Reverse Sneezing (Pharyngeal Gag Reflex)
What is reverse sneezing?
“I think my dog is having trouble breathing,” “It sounds like my dog is choking/honking/snorting;” These are often descriptions that precede a reverse sneezing diagnosis.
Reverse sneezing can be a disconcerting event; as it usually seems like the dog is having trouble breathing, making strange/unpleasant respiratory sounds, or even is described as choking. It can often mimic the honking noise made by a dog with a collapsing trachea. The sounds and look of reverse sneeze can be scary, but is a far simpler condition that usually does not require treatment.
What Causes Reverse Sneezing?
The most common cause of reverse sneezing is irritation of the soft palate and throat resulting in a spasm. During this spasm, the dog’s neck extends and chest expands as the dog tries harder to inhale. The trachea has narrowed, making it harder to get the normal amount of air into the lungs. In a regular sneeze air is pushed out through the nose, in a reverse sneeze air is pulled in rapidly.
There are many different things that could cause this kind of irritation resulting in the spasm and subsequent sneeze –excitement, eating/drinking, pulling on the leash, mites, pollen, foreign bodies in the throat, perfume, household cleaners, and allergies are a few of the common triggers.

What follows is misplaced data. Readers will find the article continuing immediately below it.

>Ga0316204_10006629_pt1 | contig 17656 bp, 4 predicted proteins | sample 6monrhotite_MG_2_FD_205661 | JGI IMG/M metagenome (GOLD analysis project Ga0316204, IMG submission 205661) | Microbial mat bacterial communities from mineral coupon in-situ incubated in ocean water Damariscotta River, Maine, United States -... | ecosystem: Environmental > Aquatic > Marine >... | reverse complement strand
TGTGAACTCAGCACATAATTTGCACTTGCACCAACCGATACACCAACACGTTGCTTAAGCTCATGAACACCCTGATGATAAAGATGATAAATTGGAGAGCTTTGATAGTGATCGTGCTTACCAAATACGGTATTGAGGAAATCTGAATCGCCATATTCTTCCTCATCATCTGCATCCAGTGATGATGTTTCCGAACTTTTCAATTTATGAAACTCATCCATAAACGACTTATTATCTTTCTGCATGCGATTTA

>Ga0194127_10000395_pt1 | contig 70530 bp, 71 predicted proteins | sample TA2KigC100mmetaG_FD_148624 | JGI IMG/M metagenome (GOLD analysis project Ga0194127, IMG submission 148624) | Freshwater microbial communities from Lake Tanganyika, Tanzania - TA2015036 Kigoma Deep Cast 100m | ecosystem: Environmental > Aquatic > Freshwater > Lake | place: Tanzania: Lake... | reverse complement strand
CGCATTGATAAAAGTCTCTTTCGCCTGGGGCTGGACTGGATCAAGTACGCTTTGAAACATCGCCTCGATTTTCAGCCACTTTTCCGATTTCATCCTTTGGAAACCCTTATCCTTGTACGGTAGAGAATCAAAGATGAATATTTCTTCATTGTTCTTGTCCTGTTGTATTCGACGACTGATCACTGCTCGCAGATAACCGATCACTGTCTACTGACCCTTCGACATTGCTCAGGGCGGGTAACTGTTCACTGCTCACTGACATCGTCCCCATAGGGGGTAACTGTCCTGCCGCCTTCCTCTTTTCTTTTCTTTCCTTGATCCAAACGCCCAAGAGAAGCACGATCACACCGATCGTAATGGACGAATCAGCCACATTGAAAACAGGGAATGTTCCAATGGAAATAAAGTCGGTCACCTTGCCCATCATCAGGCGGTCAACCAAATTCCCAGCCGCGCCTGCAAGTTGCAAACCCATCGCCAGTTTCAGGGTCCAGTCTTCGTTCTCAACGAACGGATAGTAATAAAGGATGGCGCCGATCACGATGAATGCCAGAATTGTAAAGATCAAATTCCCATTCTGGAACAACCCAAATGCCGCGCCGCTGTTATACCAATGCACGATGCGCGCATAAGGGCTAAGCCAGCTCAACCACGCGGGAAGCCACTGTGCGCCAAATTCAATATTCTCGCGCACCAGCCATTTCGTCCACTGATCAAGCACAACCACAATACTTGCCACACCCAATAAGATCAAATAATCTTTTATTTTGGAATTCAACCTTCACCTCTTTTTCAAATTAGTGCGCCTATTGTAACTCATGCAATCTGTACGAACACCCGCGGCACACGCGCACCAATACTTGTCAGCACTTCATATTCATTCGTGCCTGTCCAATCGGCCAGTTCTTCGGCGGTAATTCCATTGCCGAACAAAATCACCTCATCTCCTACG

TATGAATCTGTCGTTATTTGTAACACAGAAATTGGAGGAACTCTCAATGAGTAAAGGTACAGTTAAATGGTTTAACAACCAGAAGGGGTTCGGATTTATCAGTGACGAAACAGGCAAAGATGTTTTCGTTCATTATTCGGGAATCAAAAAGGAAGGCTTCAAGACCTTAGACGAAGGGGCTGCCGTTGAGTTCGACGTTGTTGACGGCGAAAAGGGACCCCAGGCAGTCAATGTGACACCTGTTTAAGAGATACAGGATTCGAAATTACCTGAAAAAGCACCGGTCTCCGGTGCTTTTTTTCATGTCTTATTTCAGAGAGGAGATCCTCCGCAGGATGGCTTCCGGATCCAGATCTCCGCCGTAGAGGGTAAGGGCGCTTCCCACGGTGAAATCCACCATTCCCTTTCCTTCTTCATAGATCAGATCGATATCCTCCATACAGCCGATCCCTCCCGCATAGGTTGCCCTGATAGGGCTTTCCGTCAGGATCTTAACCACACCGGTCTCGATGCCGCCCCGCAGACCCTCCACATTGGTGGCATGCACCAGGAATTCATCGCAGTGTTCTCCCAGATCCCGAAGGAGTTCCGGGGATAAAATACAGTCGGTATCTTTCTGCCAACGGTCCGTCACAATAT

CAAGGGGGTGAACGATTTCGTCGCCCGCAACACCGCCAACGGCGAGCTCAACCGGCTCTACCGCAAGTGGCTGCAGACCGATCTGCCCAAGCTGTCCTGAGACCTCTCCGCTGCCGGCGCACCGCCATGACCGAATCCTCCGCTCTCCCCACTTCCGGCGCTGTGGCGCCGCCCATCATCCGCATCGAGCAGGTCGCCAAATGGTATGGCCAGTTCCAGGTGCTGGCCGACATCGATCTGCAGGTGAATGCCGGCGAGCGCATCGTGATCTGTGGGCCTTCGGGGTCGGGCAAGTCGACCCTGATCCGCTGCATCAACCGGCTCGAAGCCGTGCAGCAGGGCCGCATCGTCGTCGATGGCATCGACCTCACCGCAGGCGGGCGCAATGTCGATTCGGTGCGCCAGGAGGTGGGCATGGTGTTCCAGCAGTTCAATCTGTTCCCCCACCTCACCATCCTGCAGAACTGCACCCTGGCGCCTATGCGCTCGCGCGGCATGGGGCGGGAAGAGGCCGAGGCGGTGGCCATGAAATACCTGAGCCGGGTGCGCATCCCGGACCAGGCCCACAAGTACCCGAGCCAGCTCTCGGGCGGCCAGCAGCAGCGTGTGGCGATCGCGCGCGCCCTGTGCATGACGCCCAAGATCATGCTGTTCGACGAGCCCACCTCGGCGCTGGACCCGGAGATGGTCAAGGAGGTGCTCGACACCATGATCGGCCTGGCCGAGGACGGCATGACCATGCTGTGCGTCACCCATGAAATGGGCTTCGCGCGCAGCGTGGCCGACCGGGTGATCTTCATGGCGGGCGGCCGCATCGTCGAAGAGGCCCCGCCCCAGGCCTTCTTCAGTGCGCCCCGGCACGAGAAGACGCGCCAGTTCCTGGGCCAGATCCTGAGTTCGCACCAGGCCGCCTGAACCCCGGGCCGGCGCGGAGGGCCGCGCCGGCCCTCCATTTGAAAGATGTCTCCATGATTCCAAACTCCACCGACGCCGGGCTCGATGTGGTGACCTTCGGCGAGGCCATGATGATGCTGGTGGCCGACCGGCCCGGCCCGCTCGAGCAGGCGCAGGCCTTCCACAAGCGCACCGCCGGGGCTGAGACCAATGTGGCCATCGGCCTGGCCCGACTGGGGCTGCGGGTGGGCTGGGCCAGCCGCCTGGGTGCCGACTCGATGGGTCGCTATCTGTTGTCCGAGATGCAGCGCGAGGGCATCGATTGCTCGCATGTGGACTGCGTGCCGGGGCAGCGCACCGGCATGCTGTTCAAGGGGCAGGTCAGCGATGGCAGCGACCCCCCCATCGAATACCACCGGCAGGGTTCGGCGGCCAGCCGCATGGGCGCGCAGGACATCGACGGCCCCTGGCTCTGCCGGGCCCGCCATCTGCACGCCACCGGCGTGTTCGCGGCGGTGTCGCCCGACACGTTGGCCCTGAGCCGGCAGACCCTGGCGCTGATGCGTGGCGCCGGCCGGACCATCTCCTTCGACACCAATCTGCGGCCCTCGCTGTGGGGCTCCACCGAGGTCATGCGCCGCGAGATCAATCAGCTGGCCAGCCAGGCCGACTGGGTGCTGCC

Small breed dogs are particularly prone to reverse sneezing, possibly because they have smaller throats; Brachycephalic dogs (flat faces/noses –pugs, boxers etc.) with elongated soft palates occasionally suck the soft palate back into the throat resulting in a reverse sneeze.
What should you do?
Reverse sneezing rarely requires treatment; once the sneezing has stopped the spasm is over. Some episodes might make your pet feel anxious, so it’s important to stay calm. Sometimes massaging the throat can help to stop the spasm; covering the nostrils to cause the dog to swallow can clear the irritation and stop the sneezing. If an episode lasts long and if your pet will tolerate it, you can try to depress the tongue to open the airway.
When to see a vet
The first episode can be scary –if you are unsure whether your pet truly is reverse sneezing it’s best to see your vet. It can be useful to take a video of the episode to show your vet in the event your pet has stopped.
If reverse sneezing becomes a chronic rather than occasional occurrence there may be an underlying cause. Prolonged episodes, bloody, yellow discharge or any other accompanying respiratory problems should warrant a trip to the vet.
Some dogs may only have one episode, while others could have many throughout their lives. To find out what may be causing your pet to reverse sneeze pay attention to when it starts –where they are, what they are doing, perhaps an identifiable trigger will be present.
Remember, reverse sneezing looks much scarier than it actually is for both you and your pet. Try to stay calm and the episode should be over soon. When in doubt, see your vet.